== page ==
Congressional leaders announced an agreement on a nearly $900 billion stimulus package on Sunday that includes some $15 billion for theaters and other cultural venues in the Save Our Stages bill. The final votes are expected on Monday, after which the bill will go to President Trump for signing.
#SaveOurStages is a historic piece of legislation. $15 billion in dedicated relief represents a seismic shift in the conversation @ the Federal level about the socioeconomic value of Arts & Culture. SOS marks a new relationship between the Federal Government & The Arts. https://t.co/Z2vUaSoVmy
— Be An #ArtsHero (@BeAnArtsHero) December 21, 2020
In a later Tweet, the all-volunteer ad hoc arts advocacy organization added: “There is so much more needed. 2.7 million Arts Workers who have been unemployed for nine months need so much more than the $600 “stimulus” or the meager $300 in expanded unemployment benefits. We absolutely must do more under President Biden.”
Still, the agreement, if signed into law, signals a promising finale in a year full of misery for everybody, including the theater community. There were some other bright spots throughout the year:
The Week in Theater Reviews and Previews
A solo musical about Mother Teresa performed by a man in drag inside a closet? This may sound like an irreverent campy nun musical boosted to greater sacrilege because she is now officially Saint Teresa of Calcutta. And did I mention the drag performer lip-syncs?
But “I Am Sending You The Sacred Face,” the latest inventive theater from director-performer Joshua William Gelb’s Theater in Quarantine, is actually something much closer to reverent.
How do you make your “A Christmas Carol” so different that it stands out in a season piled high with streaming versions of Dickens’ heartwarming tale?
That seems to be the main aim of Streaming Musicals’ “Estella Scrooge,” with a cast of Broadway stars, a fresh score by Paul Gordon, pandemic-era technical innovation, and some barbed satire that speaks to the present moment. Yet the result, to paraphrase Dickens, is the best of tries, and the worst of tries.
In its use of snark and camp and raunch and bleak reality, in an apparent campaign to deny the false cheer of the holidays, it is also insisting that the holidays belong to everybody. Doesn’t that sound like holiday spirit?
Since March, the @IrishRep has been dedicated to creating and presenting theater virtually for audiences all over the world. To close out the year, Irish Rep is presenting Meet Me in St. Louis: A Holiday Special in Song and on Screen pic.twitter.com/0gL8KIDU2J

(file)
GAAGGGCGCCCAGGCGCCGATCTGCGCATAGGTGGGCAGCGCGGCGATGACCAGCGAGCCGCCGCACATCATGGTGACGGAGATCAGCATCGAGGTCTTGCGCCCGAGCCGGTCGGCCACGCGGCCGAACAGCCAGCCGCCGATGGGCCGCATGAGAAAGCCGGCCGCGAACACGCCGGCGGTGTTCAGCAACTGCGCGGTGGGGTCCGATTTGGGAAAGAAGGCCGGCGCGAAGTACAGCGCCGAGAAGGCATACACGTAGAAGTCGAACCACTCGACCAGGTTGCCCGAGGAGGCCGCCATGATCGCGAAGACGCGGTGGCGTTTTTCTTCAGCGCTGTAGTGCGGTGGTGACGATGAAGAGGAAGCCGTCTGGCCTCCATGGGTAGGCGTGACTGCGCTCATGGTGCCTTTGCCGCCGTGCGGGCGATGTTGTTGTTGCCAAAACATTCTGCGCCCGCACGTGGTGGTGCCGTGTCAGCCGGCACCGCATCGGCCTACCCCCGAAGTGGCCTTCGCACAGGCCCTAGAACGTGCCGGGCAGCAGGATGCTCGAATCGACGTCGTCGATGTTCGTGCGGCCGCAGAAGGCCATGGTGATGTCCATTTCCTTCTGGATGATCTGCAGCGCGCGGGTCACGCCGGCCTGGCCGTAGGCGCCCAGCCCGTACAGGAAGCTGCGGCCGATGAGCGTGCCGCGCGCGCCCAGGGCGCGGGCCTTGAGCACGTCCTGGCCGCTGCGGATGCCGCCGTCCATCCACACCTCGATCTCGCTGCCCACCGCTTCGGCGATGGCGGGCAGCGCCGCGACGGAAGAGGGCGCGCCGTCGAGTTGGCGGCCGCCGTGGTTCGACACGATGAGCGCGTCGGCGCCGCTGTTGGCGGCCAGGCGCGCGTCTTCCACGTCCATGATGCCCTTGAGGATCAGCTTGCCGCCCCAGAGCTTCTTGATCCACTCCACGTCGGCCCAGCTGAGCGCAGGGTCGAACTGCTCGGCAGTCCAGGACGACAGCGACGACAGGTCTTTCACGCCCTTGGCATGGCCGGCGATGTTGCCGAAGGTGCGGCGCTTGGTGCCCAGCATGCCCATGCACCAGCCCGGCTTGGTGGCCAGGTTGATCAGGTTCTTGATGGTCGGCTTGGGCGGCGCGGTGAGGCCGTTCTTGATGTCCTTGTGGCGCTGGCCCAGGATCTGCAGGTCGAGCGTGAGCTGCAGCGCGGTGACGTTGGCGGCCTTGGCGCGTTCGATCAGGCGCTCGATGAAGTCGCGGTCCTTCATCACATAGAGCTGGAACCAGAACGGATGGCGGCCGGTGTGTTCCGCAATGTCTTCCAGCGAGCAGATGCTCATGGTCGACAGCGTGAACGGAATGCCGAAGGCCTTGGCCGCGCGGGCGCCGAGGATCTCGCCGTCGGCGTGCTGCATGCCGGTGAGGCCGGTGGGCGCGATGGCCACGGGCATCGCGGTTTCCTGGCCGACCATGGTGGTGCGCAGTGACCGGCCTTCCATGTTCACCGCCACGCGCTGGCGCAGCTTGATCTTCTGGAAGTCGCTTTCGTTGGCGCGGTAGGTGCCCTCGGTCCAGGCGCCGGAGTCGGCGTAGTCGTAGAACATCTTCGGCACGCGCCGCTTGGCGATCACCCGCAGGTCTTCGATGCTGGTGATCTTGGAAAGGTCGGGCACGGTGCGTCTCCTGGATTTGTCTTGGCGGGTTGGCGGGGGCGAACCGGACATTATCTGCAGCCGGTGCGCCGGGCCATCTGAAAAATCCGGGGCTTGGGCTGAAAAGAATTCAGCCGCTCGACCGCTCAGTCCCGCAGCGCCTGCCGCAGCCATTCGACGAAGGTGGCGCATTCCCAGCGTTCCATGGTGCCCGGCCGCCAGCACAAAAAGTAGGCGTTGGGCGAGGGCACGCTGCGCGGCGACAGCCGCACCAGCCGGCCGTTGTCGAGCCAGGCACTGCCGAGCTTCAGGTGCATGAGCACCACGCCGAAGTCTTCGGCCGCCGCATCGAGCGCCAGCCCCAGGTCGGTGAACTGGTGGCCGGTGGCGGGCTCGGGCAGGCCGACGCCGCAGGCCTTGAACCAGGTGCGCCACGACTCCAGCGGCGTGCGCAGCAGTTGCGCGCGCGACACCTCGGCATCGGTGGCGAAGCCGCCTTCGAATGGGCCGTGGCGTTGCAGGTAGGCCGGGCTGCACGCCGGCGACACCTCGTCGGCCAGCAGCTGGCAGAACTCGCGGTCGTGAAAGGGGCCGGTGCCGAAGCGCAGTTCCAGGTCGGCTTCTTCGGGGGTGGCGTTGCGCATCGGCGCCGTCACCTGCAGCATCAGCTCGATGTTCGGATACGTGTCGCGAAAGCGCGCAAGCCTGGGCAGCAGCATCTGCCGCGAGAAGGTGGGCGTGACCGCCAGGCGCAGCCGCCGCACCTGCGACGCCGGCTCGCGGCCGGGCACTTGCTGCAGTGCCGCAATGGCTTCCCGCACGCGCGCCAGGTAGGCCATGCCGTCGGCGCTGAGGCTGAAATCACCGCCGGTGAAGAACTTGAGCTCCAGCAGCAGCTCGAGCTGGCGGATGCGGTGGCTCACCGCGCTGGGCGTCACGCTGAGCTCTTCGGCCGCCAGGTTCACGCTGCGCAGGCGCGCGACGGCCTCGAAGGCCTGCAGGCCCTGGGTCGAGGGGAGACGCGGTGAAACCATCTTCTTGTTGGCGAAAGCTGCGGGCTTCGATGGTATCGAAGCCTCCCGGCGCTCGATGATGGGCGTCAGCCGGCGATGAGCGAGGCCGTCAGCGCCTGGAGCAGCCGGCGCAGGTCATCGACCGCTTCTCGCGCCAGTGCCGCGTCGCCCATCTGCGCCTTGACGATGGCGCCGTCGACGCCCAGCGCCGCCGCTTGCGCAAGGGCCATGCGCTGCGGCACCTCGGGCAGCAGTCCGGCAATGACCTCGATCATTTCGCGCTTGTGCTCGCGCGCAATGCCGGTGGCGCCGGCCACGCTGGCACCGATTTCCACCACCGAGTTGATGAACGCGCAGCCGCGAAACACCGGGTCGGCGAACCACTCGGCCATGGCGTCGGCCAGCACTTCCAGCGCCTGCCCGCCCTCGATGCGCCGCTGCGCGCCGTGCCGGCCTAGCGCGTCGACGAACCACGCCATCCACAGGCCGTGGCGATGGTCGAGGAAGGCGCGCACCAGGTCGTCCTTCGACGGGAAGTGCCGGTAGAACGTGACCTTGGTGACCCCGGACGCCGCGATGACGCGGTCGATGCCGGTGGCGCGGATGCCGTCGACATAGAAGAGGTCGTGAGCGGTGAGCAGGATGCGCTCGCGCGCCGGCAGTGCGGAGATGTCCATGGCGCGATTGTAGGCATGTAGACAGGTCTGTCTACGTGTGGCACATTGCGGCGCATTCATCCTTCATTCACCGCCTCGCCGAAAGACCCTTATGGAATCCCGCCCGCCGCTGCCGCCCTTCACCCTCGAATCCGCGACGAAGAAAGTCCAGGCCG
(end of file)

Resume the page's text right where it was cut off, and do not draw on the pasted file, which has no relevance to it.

— CBS Sunday Morning 🌞 (@CBSSunday) December 20, 2020
Holiday Shows 2020 Guide: All the Nutcrackers, A Christmas Carols and Other Annual Traditions You Love, This Year Online
The Week in Theater News
“The grants include $12.6 million in new investments, nearly $10 million of which is designated for coronavirus pandemic relief and arts education initiatives. Funding will increase over the prior year for grantees, including larger increases for smaller organizations,” the NYC Department of Cultural Affairs said.
This woman, a nurse named Sandra Lindsay, was the first American to be vaccinated against Covid-19. She wanted “to inspire people who look like me’ to follow her example
She lives in Queens.
Producers, how about inviting her to attend the first Broadway show that (re)opens ?! pic.twitter.com/50PA06isQx
— New York Theater (@NewYorkTheater) December 15, 2020
(Put in folder labeled “That was then.”)
A study by Theatre Communications Group shows that U.S. nonprofit theatres were in relatively good financial shape in the year between Oct. 2018 and Sept. 2019.
Broadway Licensing, a company founded by Sean Cercone in 2017, has bought Dramatists Play Services, a company founded in 1936, which controls licensing rights to plays by many prominent playwrights, including Eugene O’Neill, Tennessee Williams, Arthur Miller, and Edward Albee, as well as living playwrights David Henry Hwang, Suzan-Lori Parks, Matthew Lopez, Lynn Nottage, Paula Vogel, and Tracy Letts. The move was partly inspired by the challenges facing the theater business posed by the pandemic, according to Variety.
5 ways the pandemic will transform the live theater industry, by Michael Barra, the CEO of Lively McCabe Entertainment, in Fortune:
Broadway programming will shift its focus
Viable alternatives to New York and London will emerge
The ‘creative class’ will migrate
Theater content will increasingly appear on screens—big and small
Performers’ unions will consolidate
Here’s a complicated story involving the use of August Wilson’s “Fences” in a private high school curriculum making a Black parent uncomfortable — and resulting in her son being expelled.https://t.co/LOp0FPOnrQ
— New York Theater (@NewYorkTheater) December 15, 2020
— New York Theater (@NewYorkTheater) December 19, 2020
“Not Writing” by playwright Clare Barron (Dance Nation), which she hasn’t done for four years.
“Our need for success makes taking breaks really scary. Our obsession with young success makes people go crazy and feel less valuable as they get older.
We have to fight both of these things.”
Rest in Peace
There Was Only One Ann Reinking by Sylviane Gold in Dance Magazine
Looking at the online videos, I find myself repeatedly zeroing in on Reinking’s arms—those eloquent, mobile shoulders; the jazz hands; the flamenco fingers; the ballet wrists. How could they all be there in one dancer, making perfect sense?
Week in Theater Videos
Georgia on My Mind
Make Them Hear You, from Ragtime
Jagged Live: That I Would Be Good
Nutcracker in Central Park
A Christmas Carol as Shadow Puppetry